Intended audience?

West Coast Alaska, Middle School

About how much class time to do this lesson?

About 2 class periods of 45 minutes, with priming, teaching stories/musical techniques

What’s the essential question? (is there one)

Still thinking….

What source material would students use (include a link or example).

Yup’k stories and storytellers (Youtube, visits from elders). Examples of what it means to create a soundscape from various films.

Some examples:

A Tale of Two Fireballs in Yup’ik Storytelling

A brief explanation of “what are the kids going to do?”

Students will work cooperatively to produce a soundscape with instruments available in the classroom. The goal is to create a soundtrack a traditional Yup’ik story. Students will work in small groups each in charge of a particular of scene or part of the story. This lesson could also incorporate the skills they develop from Andrew’s lesson on recording technology to record the story with their soundscape. Storytelling, especially scary stories, is a really big part of Yup’ik culture and it is also very engaging for Middle School aged students.

6 thoughts on “Idea”

  1. Nice I dig the idea of making a sound track to a traditional story along with the cross over help with Andrew’s project.

  2. This is great, Heidi. I imagine this would be very engaging for the kids and I would love to hear what kind of soundtrack they might produce.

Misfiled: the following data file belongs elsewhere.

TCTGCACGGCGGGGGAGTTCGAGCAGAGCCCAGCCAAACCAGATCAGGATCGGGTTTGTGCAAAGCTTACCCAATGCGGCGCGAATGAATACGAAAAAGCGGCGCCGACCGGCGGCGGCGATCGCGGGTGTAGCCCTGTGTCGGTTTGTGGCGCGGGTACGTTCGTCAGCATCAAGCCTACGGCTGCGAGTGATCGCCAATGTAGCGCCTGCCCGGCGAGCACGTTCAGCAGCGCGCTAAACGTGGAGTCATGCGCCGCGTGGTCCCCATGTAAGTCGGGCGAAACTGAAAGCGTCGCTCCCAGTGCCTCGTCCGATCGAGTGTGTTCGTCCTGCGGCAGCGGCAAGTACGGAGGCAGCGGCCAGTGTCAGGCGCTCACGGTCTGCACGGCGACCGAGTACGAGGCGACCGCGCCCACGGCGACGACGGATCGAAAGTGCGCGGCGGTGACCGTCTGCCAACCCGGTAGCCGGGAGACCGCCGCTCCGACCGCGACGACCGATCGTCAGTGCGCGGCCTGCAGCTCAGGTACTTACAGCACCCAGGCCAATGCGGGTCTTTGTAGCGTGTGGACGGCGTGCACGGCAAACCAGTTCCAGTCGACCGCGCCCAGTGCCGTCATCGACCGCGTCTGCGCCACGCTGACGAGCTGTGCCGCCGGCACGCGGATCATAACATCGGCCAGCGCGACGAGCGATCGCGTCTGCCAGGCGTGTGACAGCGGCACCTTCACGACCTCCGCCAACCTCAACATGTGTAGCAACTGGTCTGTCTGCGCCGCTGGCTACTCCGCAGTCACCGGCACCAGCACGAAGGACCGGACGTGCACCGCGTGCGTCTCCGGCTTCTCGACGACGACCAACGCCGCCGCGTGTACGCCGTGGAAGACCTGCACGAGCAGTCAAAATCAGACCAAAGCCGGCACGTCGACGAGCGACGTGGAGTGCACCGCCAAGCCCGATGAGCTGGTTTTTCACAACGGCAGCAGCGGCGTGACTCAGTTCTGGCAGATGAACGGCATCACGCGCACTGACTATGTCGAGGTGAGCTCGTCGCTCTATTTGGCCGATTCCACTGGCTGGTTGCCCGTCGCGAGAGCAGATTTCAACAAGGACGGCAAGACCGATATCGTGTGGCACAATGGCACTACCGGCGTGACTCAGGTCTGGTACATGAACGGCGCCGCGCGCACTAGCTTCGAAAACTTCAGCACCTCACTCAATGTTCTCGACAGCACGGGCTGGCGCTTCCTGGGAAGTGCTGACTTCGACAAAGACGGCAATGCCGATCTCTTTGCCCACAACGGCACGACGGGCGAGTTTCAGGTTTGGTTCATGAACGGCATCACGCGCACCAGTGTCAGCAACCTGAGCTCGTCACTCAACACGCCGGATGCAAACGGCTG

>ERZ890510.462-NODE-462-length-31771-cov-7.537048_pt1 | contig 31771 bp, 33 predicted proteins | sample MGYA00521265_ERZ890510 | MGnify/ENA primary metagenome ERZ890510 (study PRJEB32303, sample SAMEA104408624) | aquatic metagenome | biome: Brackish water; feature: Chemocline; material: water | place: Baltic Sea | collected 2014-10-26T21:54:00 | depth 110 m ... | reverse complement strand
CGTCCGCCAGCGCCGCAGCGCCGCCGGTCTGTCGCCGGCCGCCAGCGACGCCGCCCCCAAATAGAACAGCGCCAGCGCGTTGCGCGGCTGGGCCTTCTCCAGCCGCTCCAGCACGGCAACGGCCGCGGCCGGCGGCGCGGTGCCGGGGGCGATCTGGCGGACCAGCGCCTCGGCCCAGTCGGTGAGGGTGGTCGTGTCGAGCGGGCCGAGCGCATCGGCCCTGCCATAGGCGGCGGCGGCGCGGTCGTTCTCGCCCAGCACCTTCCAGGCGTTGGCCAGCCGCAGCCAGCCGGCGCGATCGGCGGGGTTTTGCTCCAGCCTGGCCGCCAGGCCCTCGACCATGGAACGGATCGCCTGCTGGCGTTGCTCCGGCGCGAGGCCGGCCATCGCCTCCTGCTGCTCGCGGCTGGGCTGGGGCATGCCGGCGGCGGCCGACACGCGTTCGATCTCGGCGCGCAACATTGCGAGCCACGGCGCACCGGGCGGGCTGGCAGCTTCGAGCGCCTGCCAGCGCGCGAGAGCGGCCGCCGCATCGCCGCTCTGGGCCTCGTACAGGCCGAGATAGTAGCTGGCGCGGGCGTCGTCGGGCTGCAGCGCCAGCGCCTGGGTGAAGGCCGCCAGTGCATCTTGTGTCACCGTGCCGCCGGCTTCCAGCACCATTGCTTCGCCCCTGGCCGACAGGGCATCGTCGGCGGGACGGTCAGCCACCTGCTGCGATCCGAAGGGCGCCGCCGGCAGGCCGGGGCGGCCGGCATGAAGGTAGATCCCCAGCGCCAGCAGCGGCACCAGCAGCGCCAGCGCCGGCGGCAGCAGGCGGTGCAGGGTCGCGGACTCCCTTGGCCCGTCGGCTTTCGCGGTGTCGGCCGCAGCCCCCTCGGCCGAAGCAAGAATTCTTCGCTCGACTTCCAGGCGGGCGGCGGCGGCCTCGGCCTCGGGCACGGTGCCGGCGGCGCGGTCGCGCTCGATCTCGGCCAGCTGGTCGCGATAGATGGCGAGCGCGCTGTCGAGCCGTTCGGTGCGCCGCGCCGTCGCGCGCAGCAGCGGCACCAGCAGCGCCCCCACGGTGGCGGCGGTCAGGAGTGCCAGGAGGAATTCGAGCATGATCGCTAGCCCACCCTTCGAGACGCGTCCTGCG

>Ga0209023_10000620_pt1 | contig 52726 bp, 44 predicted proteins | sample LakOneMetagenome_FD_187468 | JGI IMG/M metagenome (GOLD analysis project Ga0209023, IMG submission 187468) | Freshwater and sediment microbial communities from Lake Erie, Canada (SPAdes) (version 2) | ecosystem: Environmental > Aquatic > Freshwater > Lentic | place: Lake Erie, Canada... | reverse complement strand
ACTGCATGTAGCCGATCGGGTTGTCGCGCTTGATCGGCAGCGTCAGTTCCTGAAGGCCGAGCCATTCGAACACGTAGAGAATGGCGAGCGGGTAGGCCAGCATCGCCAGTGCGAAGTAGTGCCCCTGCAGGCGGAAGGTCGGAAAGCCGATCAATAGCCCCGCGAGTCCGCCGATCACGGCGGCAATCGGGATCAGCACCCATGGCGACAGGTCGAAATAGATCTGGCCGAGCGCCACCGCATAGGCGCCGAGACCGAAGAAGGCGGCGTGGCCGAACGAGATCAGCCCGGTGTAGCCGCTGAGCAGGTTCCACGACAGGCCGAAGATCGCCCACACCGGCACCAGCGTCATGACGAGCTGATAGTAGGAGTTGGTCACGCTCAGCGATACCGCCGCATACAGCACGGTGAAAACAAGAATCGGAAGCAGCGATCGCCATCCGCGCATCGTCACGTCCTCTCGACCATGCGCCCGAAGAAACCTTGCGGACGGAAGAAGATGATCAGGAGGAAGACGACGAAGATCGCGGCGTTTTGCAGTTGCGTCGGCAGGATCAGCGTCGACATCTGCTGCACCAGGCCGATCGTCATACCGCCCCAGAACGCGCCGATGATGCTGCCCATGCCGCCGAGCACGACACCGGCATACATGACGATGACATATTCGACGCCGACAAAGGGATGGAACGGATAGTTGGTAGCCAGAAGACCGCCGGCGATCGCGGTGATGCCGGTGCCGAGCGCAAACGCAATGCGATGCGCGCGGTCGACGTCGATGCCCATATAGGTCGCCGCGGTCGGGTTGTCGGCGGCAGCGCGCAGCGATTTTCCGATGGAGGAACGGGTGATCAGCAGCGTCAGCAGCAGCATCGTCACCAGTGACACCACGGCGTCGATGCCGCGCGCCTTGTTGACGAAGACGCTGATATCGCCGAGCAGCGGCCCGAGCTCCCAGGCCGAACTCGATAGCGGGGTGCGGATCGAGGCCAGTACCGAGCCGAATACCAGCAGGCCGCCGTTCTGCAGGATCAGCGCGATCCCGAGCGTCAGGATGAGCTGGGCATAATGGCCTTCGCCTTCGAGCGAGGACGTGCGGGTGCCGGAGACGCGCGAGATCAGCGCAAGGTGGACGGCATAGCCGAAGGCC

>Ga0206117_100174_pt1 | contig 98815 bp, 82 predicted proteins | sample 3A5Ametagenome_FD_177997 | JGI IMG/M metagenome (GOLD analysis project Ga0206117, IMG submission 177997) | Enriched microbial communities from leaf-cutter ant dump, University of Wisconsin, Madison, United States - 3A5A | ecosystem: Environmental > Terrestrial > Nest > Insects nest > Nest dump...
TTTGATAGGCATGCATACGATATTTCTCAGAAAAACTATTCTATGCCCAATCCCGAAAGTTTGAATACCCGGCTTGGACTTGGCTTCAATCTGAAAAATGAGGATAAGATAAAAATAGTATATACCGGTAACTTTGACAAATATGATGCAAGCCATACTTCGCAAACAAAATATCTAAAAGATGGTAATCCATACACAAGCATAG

1. I agree. These kids have access to Western movies and whatnot, so they’re familiar with the idea of “soundtracks.” I think that doing some kind of a soundtrack for a specifically Yup’ik story has the potential to be very interesting and even culturally empowering.

      I wonder what forms of music they’d use? Would they be the primarily Western forms and adaptations that you see in Hollywood? Would they be more local? Would they use “scary movie” conventions like from a typical horror movie. It definitely sounds like it has promise.

      When you’re thinking about content to embed in the iBook, I think maybe a number of scenes from horror movies might be relevant.

      1. Actually I think students sometimes don’t reflect on many things around them. So I would explicitly guide them through listening to some soundtracks from different genre and let them develop a guide to understanding what soundtrack do. Then turn them lose on your project. Here’s a lesson I did a number of years ago “Selling Sleeping Pills – Common Core and Close Reading.” It offers one approach for listening to soundtracks

  3. It was awesome to chat with you today about your lesson plan idea. I like the possibility of our plans connecting the recording/listening focused skills in some way.

    I also like that you’re trying to do something listening focused, I feel as music educators we can too easily get focused on performing. Listening and thinking musically is a much more important skill!

  4. Heidi, I really liked reading about how your lesson developed and transformed into your final product for the iBook. Your concept of a digital soundtrack to a traditional Yup’ik story is awesome. I also like that the project came to include both older students and younger students in a way that allowed for peer mentorship, cultural preservation, and ultimately spurred both groups to learn. I think it is really cool that your project and Andy’s interview project tie-in together to create a larger, unified resource for preserving oral tradition and Yup’ik culture.

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